As of March 30th, COAC has suspended backcountry avalanche advisories and pro observations until further notice.

On March 23rd, Governor Brown of Oregon issued Stay at Home orders for the public regarding the COVID-19 outbreak. The directives are clear in that “to the maximum extent possible, individuals stay at home or in their place of residence.” On March 27th the Deschutes National Forest issued a closure of all developed recreation sites including trailheads and snoparks. COAC is committed to supporting our community, local emergency services, and agency partners and because of this we felt it important to cease operations as we all work together to minimize the impacts and spread of COVID-19.   

This decision was not taken lightly. Aside from the need to maintain congruency with the Governors' orders, there are inherent risks with backcountry activities in alpine environments and it’s important to consider unnecessary exposure to COAC forecasters, first responders, and local medical staff in light of the current situation.

We look forward to getting back into the mountains and providing you all with the tools to recreate safely in the backcountry. Until then we thank you for your continued support and wish all our mountain community the best of health and wellness.

Advisory for Jan 18 & 19

THIS Avalanche Advisory EXPIRED ON Jan 19, 2020 at 8:07 pm
Avalanche Advisory published on Jan 17, 2020 at 8:07 pm
Issued by Aaron Hartz
Bottom Line
Windslabs will remain as the primary avalanche concern. Cornices have been reported to be building, along with human caused cornice failures; be cautious near ridge tops where cornices may exist. I am not adding loose wet to the problem list, however if on Sunday you notice warming and the snow becoming wet and heavy, watch for loose wet avalanches during the warmest time of the day, especially in steep terrain below treeline.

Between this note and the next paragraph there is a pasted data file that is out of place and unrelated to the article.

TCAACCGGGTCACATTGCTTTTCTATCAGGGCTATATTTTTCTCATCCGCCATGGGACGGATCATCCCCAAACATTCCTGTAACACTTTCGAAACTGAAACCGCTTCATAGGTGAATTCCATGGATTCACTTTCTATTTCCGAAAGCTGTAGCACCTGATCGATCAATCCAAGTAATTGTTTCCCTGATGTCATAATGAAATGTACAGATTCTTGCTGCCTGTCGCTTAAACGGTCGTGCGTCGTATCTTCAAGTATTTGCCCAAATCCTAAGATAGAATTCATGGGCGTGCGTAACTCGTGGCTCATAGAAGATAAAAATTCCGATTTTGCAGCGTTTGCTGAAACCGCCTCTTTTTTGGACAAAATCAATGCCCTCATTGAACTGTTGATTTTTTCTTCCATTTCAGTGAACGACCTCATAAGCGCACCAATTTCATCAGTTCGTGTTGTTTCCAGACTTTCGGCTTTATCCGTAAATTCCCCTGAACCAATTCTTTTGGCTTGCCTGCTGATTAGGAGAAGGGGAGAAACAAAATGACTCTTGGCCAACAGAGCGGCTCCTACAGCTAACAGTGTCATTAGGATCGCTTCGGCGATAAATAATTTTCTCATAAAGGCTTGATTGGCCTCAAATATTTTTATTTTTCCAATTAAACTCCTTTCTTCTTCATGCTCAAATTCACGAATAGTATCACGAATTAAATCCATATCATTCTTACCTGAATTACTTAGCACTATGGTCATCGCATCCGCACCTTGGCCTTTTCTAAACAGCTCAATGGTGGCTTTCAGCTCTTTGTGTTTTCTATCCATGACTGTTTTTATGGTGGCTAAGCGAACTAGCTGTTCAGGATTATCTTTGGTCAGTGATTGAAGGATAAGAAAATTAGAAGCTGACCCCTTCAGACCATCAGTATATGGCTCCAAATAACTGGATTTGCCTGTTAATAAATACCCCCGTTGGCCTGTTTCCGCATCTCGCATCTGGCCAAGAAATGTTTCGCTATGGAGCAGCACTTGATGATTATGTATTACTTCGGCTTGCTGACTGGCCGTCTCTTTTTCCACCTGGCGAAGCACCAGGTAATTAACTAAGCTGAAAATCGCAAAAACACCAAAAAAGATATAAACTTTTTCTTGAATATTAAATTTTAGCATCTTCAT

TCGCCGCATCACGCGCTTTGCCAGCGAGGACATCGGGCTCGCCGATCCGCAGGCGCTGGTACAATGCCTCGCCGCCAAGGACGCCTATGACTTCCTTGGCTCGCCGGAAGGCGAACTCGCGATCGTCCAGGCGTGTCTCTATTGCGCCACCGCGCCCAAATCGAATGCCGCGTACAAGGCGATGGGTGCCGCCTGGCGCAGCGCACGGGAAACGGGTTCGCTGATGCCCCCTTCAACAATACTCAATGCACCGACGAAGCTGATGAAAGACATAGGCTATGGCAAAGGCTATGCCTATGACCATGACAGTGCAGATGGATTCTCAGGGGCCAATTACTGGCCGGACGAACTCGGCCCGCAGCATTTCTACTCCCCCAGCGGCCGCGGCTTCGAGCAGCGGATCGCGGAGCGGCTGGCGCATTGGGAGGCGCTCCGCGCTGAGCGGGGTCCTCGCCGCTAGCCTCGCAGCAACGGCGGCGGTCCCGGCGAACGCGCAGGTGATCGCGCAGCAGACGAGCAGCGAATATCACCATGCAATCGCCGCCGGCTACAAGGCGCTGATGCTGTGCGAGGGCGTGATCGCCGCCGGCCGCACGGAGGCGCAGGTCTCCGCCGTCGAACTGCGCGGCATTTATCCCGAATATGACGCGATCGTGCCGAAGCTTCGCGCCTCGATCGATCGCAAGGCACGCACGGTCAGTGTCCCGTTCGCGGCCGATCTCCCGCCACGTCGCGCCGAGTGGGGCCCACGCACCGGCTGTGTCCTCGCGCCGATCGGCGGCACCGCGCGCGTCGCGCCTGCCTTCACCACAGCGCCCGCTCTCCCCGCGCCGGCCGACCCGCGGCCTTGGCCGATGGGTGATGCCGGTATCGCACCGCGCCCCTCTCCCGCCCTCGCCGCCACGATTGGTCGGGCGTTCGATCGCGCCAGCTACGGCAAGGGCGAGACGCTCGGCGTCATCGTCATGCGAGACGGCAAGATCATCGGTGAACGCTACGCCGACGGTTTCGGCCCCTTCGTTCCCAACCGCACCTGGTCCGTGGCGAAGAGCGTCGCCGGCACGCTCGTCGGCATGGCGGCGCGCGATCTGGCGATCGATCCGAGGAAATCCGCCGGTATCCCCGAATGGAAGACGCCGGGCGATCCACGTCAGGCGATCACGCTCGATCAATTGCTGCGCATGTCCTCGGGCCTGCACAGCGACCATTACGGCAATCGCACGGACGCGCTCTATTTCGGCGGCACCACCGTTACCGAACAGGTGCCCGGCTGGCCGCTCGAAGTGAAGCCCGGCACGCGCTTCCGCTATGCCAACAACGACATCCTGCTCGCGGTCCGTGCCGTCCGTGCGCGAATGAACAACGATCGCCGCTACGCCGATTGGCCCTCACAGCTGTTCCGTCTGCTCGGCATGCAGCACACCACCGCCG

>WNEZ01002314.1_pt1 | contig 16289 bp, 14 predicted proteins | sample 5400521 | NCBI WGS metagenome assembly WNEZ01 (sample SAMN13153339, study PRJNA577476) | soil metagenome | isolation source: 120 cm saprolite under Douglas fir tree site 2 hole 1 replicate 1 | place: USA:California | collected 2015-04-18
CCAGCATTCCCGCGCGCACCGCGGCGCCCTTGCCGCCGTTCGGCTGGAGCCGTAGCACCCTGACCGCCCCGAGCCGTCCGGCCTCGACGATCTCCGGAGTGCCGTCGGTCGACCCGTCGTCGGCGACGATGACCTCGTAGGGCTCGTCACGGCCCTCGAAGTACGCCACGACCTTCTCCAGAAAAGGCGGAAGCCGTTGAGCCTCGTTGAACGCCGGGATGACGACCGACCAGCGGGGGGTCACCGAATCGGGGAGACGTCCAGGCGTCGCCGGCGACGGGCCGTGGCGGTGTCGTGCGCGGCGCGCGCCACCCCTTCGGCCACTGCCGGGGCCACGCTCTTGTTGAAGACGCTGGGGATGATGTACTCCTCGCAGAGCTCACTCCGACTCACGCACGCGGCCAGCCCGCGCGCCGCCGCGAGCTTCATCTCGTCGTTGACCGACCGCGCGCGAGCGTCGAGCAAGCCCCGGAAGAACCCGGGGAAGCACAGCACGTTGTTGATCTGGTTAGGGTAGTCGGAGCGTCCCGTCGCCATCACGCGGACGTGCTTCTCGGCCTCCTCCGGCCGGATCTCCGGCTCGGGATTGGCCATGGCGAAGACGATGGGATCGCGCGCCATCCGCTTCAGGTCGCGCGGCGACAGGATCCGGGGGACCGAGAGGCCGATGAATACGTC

Avalanche Character 1: Wind Slab
Previously formed windslabs exist on northerly, and easterly terrain near treeline and above treeline. Older windslabs will become stubborn to triggering. However we still have soft snow on the ground that is available for wind transport and we can expect new windslabs to be forming on northerly and easterly terrain near and above treeline. Watch for evidence of wind transported snow on lee slopes below ridgetops and around features that catch wind blowing snow. New windslabs will be possible to likely to trigger. Windslab avalanches could be small to large.
Avalanche Character 2: Cornice
Cornices have been reported to be building on north and east and southeast aspects at ridge tops. Several human triggered cornice failures have been reported in the last few days. Be cautious when approaching ridge tops and avoid walking out onto a cornice. Remember, cornice failures can also trigger an avalanche on the slope below.
Snowpack Discussion
The upper and mid pack (snow from the last two weeks) are generally showing good structure. Lee slopes will have greater snowpack depth and may have variable layering such as firm windslabs over weaker old snow. We have no new observations from the deep pack; presumably remnants of the December weak layers are still visible along with multiple rain and melt freeze crusts.
Recent Observations
A human triggered windslab avalanche was reported on Wednesday; north aspect near treeline, reported as large (presumably size D2). Other ski triggered windslabs were reported from similar terrain in the previous days. Several human caused cornice failures were reported on north and easterly aspects near treeline in the last few days.
Mountain Weather
Daytime high temperatures will be rising Saturday and Sunday. On Sunday, we may see the thermometer crest over the freezing point around midday. The wind is expected to be mostly light but with moderate to strong gusts, primarily out of the SE, S, SW, and W. We may see up to 5+ inches of new snow on Saturday and then the precipitation backs off until early next week.

This snowpack summary applies only to backcountry areas. Click here for a map of the area. This snowpack summary describes general avalanche conditions and local variations always occur. This snowpack summary expires in 48 hours unless otherwise noted.

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